About three weeks ago a series of rainstorms accompanied by strong winds moved through an area east of Council Bluffs. Seasoned growers who had experience with green snapped corn were worried that this had happened again. Sure enough, it did not look good from the road and field inspections determined that up to 50 percent of the plants had been broken. Historically, plants plumb with moisture in the two weeks before pollination are very prone to this phenomena based on genetics and silicon level. Plants varied as far as the point of breakage, from feet above the ground to above the ear node. In previous years the loss of all of those leaves reduce the plants’ ability to fill any ears.
I hope to find a few fields that were sprayed with the CaSiO4 product to see if it prevented snapping. The leaves in treated fields where one pint was sprayed have the thicker and soft leaves already. No paper cuts from walking through them. Halleluiah. Now to see how the yields turn out.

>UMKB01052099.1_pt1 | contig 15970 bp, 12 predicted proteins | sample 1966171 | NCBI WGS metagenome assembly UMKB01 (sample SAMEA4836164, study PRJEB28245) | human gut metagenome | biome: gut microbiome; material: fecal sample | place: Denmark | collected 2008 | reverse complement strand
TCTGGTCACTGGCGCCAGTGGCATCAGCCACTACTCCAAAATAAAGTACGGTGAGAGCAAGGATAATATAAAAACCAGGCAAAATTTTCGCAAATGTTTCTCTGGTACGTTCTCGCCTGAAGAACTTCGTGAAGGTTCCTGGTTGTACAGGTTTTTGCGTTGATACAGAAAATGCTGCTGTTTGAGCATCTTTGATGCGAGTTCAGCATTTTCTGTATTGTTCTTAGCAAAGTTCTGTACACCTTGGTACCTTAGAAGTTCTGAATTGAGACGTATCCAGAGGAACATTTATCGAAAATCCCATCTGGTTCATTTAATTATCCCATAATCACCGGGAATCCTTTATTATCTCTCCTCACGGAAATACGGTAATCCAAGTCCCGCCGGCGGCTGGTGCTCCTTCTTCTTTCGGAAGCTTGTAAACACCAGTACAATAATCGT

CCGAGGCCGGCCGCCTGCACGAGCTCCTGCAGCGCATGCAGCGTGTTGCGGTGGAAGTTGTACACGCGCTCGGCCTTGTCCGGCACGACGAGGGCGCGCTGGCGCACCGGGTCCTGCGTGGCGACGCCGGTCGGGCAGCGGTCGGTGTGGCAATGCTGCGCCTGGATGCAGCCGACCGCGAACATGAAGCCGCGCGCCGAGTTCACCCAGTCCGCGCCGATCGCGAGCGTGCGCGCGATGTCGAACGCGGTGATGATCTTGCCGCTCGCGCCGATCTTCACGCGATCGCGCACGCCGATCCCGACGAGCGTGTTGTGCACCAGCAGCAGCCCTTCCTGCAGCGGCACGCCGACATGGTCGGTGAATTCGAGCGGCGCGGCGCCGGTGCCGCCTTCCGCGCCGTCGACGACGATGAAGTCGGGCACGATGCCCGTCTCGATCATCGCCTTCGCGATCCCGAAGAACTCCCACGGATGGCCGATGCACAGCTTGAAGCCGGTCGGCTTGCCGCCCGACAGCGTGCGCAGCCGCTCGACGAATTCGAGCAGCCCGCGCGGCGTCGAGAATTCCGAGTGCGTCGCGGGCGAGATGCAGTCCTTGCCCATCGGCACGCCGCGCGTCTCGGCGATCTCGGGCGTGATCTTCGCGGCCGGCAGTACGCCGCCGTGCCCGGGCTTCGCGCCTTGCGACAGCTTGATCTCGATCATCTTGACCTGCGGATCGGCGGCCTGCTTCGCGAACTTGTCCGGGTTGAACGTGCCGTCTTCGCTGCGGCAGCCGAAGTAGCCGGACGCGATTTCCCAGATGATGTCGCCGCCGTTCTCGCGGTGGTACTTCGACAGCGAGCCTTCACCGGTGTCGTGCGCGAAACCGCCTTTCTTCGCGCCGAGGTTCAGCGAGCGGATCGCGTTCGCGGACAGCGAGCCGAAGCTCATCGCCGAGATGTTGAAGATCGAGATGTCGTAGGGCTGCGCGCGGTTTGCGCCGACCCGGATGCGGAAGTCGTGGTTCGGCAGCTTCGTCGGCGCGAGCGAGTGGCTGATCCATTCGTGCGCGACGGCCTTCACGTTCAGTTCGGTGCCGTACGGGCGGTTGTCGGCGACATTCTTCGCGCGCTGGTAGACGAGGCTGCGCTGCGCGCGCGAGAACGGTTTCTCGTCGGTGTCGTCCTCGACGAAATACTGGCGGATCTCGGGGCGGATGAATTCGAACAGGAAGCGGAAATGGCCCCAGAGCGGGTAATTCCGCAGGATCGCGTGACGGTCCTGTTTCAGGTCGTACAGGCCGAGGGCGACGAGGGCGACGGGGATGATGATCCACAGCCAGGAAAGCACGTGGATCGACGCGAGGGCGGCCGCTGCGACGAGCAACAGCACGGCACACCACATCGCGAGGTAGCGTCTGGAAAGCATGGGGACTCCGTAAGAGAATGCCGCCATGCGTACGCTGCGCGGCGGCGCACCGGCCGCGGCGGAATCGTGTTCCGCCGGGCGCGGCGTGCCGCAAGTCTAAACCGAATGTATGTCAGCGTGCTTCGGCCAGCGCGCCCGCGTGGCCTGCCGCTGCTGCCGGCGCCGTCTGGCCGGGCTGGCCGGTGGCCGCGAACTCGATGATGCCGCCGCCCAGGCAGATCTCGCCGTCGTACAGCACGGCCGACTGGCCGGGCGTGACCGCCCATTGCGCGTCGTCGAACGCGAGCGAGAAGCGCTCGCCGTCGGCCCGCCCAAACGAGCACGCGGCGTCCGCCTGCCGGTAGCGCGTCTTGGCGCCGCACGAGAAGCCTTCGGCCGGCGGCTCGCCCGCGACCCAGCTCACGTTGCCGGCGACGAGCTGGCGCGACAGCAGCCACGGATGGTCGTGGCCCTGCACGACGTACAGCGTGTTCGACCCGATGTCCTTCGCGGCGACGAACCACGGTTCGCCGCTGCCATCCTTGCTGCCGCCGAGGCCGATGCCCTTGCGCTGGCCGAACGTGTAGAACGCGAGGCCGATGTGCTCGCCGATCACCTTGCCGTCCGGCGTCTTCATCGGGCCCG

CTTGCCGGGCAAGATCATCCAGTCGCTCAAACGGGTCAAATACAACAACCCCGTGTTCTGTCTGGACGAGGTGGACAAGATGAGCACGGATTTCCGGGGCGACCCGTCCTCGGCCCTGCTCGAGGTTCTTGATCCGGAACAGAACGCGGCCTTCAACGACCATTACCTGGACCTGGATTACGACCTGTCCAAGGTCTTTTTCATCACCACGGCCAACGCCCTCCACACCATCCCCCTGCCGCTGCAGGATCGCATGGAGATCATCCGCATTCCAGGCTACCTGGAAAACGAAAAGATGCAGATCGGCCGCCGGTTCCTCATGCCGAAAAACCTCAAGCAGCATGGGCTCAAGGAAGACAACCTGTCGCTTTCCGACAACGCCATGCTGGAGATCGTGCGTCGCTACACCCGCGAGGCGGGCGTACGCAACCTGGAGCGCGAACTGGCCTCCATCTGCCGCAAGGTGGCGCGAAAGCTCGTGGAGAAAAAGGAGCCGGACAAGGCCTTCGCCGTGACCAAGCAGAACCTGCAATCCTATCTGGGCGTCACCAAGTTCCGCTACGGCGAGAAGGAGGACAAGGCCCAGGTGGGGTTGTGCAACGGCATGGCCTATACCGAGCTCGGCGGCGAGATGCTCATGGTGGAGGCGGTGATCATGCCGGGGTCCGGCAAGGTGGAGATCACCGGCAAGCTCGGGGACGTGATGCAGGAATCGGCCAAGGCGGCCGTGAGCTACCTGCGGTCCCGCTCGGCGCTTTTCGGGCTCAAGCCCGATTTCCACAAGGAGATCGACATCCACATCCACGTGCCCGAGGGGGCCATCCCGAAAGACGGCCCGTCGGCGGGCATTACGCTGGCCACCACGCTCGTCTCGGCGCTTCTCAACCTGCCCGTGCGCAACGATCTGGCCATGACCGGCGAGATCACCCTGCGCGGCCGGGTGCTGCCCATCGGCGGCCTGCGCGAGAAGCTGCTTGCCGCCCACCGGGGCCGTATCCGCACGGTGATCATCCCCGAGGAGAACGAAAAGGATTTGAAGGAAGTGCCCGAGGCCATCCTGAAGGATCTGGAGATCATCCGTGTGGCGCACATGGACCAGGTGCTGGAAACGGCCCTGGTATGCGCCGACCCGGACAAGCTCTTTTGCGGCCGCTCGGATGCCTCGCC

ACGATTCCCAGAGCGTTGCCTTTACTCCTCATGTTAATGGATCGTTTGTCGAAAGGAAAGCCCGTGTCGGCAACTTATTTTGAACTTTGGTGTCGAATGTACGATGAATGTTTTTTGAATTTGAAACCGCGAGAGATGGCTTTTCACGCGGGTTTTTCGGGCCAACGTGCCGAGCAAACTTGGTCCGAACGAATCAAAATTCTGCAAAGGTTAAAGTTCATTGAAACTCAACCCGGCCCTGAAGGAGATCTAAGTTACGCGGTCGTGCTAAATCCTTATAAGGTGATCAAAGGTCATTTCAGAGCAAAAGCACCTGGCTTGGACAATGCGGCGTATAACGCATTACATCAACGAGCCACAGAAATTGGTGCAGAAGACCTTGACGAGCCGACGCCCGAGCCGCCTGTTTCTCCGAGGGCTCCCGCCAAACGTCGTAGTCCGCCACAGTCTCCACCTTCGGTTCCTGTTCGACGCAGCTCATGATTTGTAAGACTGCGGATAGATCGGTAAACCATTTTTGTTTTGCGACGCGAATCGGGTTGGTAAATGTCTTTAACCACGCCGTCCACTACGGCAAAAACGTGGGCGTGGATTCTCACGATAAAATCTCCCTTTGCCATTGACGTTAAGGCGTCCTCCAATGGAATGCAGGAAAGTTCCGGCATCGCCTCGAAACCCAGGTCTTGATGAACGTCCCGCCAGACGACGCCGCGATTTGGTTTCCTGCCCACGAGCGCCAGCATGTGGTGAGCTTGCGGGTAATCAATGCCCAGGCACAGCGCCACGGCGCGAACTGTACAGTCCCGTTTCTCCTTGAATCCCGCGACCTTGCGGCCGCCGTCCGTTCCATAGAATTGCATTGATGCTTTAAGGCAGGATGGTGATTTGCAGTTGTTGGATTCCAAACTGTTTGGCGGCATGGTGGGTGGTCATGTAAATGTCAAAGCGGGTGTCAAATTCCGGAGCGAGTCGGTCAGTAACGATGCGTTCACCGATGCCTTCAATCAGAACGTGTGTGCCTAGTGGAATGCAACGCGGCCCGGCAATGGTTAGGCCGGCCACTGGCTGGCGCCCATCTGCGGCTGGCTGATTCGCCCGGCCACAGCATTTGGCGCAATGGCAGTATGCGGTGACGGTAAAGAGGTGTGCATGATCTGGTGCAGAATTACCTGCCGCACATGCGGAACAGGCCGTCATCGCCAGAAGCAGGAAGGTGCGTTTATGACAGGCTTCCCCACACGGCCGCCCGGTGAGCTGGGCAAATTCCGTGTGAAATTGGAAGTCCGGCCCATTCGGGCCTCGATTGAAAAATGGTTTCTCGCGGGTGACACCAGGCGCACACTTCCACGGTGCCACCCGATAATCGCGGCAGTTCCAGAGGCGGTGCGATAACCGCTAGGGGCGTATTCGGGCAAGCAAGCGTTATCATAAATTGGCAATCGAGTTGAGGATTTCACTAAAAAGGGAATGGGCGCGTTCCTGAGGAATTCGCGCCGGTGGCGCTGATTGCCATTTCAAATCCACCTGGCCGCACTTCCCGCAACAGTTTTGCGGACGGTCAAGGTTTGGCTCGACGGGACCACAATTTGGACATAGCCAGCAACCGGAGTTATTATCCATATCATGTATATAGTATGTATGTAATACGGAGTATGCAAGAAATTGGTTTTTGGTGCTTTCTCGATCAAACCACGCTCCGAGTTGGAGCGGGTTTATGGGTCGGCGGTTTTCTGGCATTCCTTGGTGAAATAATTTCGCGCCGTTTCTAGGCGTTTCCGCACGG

Late N applications
More corn fields are yellowing now. With the way the soils stayed saturated for five to six weeks, that is no surprise. Sidedressed N and the use of stabilizers helped many fields to combat any loss or two supplement fall of spring partial rates. A few weeks ago when the plants were shorter with high clearance rigs able to drive thru the fields there were more questions about the value of late applied N. By now most of the aerial applied 46 percent equipment has been switched out to nozzled booms. So a pertinent question for the yellowed fields is can late applied N help increase corn yields. A major university tested late applications at two weeks after pollination and saw yield benefits. In most cases the optimum product would be an anhydrous based foliar N.